Filmmaking has a habit of fetishising that most adaptable and metamorphic of sportsperson’s bodies: the boxer’s. The promise of Southpaw is that its star Jake Gyllenhaal – who was perhaps unfairly snubbed when he didn’t get an Academy nomination for his creepy, gaunt turn in Nightcrawler last year – will now inflate his muscles and muck up his bone structure with all the prosthetic tricks, personal training and protein powder conceivably available to him; and that, in doing so, his ripped musculature, offered up for the battering, will court the prestige that his malnourished musculature sadly didn’t quite manage.
Whether or not Southpaw ultimately does him justice, the career move is understandable: an elastic body, as seen in everyone from Matthew McConaughey to Christian Bale, is usually a shortcut to critical acclaim. And no sport is as dependent on a fluctuating silhouette as a boxer’s.
But what’s an actor to a boxer? Well, they’re not usually close company, at least not in the sense that the average Hollywood star’s lifestyle bears any resemblance to that of the usual upcoming semi-pro. Despite the legions of notable performers who have biographied the sport and its practitioners – from Robert De Niro to Will Smith to Sylvester Stallone – boxing, with the exception of figures like Muhammad Ali and Mike Tyson, does not generally produce glamorous men (it’s nearly always men, at least as far as Hollywood is concerned; so, kudos to Clint Eastwood). It produces, well, fighters. Onscreen, that translates into a mechanism for representing the kind of man who fights: the outsider. The underclassman. The lower-class man.
The boxing ring is cinema’s favourite arena in which to play out issues of social class as operatically as possible. And that makes sense: a boxing ring – rope-fenced, typically more square than circular, an enclaved performative space that ultimately exists for the pleasure of the audience – isn’t a far cry from a theatre. Boxing is pure melodrama, and a lot of boxing movies are not dissimilar in terms of catalyst and trajectory to the great domestic or ‘kitchen sink’ theatre of the mid-20th century. Boxing champs are never usually privileged folk taking a dip into a fun hobby which turns professional, so the implication is that you don’t box unless, circumstantially, you need to. It’s an economically-motivated, upwardly-mobile thing. It chimes with the redemptive theme that runs through reportage of every new ‘inner-city initiative’ for troubled youth. Boxers may become kings torn down by hubris, but they don’t usually start out that way. From Terry Malloy to Jake LaMotta to Ali himself, the screen’s choice of tragic hero (because there are nearly always tragic overtones in a boxing film) is usually more Miller or Osborne than Shakespeare in style.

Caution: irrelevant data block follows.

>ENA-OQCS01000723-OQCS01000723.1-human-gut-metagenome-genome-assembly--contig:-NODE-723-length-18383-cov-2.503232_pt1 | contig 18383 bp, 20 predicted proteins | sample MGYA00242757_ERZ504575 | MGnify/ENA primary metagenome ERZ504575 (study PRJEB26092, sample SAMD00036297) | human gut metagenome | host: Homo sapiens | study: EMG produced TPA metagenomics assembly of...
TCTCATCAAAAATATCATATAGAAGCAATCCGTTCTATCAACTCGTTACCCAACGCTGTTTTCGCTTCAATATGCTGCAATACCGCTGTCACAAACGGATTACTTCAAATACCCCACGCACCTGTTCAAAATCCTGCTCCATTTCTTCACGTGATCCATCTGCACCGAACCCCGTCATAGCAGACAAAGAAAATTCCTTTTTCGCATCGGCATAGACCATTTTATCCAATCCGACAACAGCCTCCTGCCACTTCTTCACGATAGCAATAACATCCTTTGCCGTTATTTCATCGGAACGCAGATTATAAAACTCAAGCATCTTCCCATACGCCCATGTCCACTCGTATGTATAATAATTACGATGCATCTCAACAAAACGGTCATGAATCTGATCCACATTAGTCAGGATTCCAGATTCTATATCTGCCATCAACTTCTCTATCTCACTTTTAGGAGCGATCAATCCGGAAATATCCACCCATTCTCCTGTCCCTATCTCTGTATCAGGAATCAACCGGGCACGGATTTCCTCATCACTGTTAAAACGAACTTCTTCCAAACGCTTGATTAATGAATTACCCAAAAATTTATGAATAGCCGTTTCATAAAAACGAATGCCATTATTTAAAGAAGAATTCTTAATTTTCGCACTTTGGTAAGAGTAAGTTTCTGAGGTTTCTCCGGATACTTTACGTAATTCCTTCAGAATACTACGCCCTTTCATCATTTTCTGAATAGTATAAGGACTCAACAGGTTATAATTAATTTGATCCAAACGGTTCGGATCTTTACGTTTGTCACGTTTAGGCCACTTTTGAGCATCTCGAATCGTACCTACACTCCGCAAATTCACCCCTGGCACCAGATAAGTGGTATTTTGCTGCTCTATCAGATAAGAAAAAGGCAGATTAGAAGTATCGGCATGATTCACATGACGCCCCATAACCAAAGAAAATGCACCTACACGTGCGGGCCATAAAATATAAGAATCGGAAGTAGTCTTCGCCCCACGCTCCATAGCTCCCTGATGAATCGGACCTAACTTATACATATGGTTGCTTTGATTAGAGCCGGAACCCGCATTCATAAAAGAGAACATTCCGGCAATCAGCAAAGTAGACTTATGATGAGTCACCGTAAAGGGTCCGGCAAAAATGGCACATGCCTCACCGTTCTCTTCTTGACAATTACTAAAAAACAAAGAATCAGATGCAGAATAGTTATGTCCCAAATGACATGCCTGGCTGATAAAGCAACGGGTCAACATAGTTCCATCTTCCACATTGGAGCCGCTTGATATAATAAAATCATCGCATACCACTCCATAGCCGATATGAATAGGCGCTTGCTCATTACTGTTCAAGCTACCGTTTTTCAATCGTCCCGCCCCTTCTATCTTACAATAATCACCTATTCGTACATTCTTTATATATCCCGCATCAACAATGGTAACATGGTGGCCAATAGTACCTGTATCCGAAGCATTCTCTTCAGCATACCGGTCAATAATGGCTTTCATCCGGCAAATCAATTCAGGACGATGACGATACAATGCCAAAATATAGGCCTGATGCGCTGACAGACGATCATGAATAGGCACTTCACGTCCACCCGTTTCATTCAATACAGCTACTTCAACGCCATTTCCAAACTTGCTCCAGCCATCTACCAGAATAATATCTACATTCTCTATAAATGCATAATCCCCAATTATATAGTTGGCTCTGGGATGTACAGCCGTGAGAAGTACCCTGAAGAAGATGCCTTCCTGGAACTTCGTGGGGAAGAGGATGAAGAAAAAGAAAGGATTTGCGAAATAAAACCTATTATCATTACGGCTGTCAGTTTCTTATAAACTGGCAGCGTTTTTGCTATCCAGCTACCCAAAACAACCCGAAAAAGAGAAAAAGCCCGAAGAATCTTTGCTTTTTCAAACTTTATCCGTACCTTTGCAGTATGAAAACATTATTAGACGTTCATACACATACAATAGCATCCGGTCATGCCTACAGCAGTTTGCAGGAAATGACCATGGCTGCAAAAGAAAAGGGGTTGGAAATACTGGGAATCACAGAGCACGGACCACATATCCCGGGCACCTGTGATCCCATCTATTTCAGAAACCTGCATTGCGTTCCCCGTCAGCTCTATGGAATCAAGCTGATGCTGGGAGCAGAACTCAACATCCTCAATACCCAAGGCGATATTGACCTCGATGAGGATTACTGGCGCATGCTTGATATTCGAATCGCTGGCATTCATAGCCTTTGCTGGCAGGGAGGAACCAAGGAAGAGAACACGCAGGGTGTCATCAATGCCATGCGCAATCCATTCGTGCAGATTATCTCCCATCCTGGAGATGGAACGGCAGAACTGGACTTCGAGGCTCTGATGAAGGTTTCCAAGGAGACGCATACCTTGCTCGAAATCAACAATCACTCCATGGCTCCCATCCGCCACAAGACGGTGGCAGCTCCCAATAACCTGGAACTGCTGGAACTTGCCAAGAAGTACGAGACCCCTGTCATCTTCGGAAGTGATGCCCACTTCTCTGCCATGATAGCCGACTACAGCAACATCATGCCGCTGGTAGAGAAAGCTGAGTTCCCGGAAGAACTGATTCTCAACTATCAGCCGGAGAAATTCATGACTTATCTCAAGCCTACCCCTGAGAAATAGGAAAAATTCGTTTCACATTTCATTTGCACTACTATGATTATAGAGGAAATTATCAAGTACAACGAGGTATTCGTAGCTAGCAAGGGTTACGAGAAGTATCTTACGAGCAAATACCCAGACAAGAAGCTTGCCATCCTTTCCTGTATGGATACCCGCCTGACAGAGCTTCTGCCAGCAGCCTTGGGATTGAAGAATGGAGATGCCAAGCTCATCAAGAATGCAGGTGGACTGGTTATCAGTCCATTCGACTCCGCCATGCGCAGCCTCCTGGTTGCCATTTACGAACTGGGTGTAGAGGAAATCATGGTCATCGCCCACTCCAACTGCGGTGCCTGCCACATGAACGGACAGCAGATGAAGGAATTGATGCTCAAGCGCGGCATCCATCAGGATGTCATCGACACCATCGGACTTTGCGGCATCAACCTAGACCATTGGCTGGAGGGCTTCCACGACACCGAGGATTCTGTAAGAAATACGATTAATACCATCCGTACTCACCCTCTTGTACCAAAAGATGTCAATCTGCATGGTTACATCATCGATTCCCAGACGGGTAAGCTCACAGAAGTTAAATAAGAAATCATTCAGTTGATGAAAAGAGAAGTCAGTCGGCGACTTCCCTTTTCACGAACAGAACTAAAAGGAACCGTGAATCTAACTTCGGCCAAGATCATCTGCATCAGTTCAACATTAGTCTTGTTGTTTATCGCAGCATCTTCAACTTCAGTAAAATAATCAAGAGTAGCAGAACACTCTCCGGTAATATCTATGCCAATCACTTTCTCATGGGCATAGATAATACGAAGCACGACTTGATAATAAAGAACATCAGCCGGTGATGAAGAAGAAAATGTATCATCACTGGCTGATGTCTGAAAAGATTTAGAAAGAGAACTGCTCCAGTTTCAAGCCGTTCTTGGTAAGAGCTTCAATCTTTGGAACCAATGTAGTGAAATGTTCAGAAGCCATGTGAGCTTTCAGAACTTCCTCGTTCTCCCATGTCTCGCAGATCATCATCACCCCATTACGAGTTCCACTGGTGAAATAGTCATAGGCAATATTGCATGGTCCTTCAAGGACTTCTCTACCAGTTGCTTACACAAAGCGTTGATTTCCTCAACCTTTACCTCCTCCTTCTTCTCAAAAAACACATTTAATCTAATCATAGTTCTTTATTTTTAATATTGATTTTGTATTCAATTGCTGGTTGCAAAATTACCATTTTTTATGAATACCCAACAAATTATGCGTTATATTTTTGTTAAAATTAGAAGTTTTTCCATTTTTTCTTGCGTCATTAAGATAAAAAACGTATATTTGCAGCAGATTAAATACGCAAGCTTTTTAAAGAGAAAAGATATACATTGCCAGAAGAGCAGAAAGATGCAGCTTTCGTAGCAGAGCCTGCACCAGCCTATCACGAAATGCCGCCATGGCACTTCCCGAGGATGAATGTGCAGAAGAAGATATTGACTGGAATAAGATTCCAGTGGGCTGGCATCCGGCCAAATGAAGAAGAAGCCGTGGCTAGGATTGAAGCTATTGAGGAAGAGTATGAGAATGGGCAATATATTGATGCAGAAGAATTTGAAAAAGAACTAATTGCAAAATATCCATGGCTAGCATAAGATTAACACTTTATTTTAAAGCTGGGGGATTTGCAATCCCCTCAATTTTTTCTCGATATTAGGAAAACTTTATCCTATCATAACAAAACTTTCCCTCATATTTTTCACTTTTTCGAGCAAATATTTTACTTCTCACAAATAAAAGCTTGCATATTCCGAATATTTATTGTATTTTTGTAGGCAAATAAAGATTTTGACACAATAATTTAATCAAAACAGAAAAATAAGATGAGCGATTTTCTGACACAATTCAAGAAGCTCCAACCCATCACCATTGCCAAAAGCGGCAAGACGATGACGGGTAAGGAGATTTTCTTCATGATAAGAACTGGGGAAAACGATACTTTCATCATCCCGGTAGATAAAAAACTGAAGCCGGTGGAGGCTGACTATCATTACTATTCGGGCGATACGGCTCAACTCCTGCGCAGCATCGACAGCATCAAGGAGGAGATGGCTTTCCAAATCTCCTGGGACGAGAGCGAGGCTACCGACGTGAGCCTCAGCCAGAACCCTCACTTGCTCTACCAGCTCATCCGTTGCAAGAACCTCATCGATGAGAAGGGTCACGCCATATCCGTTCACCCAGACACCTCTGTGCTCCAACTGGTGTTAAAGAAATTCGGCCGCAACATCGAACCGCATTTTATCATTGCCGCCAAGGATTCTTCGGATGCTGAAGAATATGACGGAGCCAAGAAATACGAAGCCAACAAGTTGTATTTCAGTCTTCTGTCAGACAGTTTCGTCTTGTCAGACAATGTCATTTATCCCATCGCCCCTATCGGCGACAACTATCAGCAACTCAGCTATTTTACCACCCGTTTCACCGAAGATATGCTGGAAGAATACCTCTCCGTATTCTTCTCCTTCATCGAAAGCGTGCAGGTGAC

Southpaw’s name gives away its intentions: the title references a boxing move – leading with the left, an underdog metaphor if ever there was one. Gyllenhaal’s Hope is not rooted in the same dusty dockyard heritage as Brando’s Malloy. But he’s an orphan, an outsider to any caste system. And a movie boxer doesn’t have to be ‘working class’ to be under-class: he just has to know what it is to exist in the tensions of a social world that aspires to a bit of upward social mobility.